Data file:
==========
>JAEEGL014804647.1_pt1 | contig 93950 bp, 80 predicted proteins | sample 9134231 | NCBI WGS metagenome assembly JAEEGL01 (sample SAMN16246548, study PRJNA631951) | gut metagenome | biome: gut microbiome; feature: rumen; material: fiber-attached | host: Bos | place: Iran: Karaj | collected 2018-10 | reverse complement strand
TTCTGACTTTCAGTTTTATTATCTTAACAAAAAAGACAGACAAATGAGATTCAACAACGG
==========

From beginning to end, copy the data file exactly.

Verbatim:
>JAEEGL014804647.1_pt1 | contig 93950 bp, 80 predicted proteins | sample 9134231 | NCBI WGS metagenome assembly JAEEGL01 (sample SAMN16246548, study PRJNA631951) | gut metagenome | biome: gut microbiome; feature: rumen; material: fiber-attached | host: Bos | place: Iran: Karaj | collected 2018-10 | reverse complement strand
TTCTGACTTTCAGTTTTATTATCTTAACAAAAAAGACAGACAAATGAGATTCAACAACGG